When NASA’s Viking 1 lander made history as the first spacecraft to touch down on Mars on July 20, 1976, it sent back images of a landscape no one was expecting.

Those first images taken from the ground there showed a surprisingly boulder-strewn surface in the red planet’s northern equatorial region, rather than the smooth plains and flood channels expected based on images of the area taken from space.

The mystery of the Viking landing site has long puzzled scientists, who believe an ocean once existed there.

Now, new research suggests that the lander touched down where a Martian megatsunami deposited materials 3.4 billion years ago, according to a study published Thursday in the journal Scientific Reports.

The catastrophic event likely occurred when an asteroid slammed into the shallow Martian ocean — similar to the Chicxulub asteroid impact that wiped out dinosaurs on Earth 66 million years ago, according to researchers.

Solving an ancient riddle

Five years before the Viking I landing, NASA’s Mariner 9 spacecraft had orbited Mars, spotting the first landscapes on another planet that suggested evidence of ancient flood channels there.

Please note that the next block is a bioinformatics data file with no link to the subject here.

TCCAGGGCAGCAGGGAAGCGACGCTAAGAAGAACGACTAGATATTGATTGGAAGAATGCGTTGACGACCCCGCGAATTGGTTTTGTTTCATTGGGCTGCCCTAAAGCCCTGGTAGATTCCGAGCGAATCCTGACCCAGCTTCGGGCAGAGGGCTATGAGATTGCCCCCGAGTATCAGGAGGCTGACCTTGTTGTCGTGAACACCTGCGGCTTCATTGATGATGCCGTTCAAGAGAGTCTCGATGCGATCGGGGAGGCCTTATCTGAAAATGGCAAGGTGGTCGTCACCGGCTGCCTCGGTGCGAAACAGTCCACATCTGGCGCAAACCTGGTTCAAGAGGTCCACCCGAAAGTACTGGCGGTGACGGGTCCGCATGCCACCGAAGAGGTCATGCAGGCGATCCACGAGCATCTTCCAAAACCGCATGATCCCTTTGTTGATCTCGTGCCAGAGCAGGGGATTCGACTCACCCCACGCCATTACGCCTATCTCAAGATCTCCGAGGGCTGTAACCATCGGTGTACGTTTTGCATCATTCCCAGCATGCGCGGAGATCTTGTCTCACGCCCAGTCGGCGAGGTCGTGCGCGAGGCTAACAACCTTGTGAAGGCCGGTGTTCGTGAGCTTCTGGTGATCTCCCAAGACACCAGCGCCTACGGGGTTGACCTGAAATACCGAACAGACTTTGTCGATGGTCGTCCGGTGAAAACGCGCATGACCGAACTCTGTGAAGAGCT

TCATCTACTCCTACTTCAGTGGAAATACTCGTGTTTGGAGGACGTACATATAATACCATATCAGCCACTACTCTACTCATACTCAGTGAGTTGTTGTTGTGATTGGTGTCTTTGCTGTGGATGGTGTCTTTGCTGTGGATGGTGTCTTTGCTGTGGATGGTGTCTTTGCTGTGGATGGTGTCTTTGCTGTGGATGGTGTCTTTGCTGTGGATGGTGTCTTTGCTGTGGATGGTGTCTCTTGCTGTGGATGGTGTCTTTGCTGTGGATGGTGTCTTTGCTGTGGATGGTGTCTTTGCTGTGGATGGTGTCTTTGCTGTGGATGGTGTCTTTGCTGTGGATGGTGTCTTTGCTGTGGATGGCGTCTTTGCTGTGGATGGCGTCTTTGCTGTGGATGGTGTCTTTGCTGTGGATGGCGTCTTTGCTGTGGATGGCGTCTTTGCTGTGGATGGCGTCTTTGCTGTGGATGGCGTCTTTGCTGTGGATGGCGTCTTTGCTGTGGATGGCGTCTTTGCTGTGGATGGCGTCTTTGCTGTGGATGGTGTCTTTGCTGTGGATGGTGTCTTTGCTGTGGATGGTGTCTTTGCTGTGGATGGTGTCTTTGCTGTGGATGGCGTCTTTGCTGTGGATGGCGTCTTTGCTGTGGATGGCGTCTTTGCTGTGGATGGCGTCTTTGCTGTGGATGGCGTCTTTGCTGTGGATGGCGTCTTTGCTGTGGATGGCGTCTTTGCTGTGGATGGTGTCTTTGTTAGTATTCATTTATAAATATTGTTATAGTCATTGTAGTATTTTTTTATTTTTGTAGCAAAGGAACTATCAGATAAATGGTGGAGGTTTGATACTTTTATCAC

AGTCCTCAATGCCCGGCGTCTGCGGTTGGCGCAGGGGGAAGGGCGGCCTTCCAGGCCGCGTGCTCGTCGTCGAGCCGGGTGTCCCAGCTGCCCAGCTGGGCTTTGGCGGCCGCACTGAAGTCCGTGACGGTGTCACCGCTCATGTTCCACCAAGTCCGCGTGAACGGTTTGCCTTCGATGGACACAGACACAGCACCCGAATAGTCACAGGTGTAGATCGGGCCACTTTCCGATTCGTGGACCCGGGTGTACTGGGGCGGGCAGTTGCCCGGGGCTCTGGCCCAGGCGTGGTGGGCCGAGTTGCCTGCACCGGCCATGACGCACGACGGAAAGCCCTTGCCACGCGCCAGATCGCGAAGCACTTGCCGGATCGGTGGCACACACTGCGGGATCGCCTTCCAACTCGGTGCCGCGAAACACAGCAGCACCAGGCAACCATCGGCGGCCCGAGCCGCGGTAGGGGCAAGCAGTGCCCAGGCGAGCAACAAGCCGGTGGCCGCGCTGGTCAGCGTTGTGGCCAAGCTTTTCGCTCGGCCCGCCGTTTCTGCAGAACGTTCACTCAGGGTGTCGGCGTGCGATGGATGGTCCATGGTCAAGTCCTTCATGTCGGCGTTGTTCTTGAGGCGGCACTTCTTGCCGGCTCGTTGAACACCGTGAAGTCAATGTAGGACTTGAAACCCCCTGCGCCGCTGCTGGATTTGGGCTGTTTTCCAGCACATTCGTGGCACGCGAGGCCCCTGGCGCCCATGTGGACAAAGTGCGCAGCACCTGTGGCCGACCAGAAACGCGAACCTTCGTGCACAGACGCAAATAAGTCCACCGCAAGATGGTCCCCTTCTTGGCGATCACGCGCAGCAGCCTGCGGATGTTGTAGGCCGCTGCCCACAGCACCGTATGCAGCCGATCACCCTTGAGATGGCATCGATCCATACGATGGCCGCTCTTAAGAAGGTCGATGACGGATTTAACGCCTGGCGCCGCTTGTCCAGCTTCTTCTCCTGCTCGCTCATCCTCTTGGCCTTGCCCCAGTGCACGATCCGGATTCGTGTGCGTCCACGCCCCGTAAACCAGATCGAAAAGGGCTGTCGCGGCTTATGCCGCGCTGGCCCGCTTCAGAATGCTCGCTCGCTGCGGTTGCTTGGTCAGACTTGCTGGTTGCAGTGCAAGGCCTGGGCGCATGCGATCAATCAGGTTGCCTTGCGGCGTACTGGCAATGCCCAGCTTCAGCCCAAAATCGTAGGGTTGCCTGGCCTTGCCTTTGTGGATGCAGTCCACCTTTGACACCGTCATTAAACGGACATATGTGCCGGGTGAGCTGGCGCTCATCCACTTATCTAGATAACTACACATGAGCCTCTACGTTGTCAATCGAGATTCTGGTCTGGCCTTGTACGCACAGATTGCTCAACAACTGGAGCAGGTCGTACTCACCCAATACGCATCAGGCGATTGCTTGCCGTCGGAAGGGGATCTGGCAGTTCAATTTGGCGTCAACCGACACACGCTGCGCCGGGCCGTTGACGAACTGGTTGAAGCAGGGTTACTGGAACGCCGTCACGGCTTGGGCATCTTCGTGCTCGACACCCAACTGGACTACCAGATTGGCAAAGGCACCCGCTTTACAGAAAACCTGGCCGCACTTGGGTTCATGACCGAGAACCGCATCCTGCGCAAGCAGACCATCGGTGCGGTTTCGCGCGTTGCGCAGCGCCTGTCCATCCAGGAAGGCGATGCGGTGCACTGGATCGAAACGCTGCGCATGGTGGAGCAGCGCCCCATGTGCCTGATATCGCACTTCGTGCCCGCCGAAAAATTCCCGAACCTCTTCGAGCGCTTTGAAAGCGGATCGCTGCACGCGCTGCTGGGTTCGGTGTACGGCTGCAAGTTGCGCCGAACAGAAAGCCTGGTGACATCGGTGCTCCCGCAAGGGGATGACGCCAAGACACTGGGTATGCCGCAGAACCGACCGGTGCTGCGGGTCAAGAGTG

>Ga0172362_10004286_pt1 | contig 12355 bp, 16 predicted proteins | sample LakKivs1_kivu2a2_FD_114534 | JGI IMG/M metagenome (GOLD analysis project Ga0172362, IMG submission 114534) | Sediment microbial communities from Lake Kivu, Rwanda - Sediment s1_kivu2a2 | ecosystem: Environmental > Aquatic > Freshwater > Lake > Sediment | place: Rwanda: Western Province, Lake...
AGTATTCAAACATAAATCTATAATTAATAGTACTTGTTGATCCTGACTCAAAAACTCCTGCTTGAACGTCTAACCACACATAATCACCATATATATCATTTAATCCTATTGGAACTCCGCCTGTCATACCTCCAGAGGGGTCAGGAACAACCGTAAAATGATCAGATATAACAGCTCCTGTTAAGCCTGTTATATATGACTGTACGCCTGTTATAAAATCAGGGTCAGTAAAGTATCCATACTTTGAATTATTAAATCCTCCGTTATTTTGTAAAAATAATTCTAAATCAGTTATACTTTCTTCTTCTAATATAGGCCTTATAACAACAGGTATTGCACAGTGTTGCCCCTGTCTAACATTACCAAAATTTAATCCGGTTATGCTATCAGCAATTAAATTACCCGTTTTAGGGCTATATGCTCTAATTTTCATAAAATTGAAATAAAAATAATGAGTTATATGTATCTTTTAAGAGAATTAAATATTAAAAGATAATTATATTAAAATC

The interest in the potential for life on the red planet prompted scientists to select its northern equatorial region, Chryse Planitia, as the first Martian landing site for Viking I.

“The lander was designed to seek evidence of extant life on the Martian surface, so to select a suitable landing site, the engineers and scientists at the time faced the arduous task of using some of the planet’s earliest acquired images, accompanied by Earth-based radar probing of the planet’s surface,” said lead study author Alexis Rodriguez, senior scientist at the Planetary Science Institute in Tucson, Arizona, via email.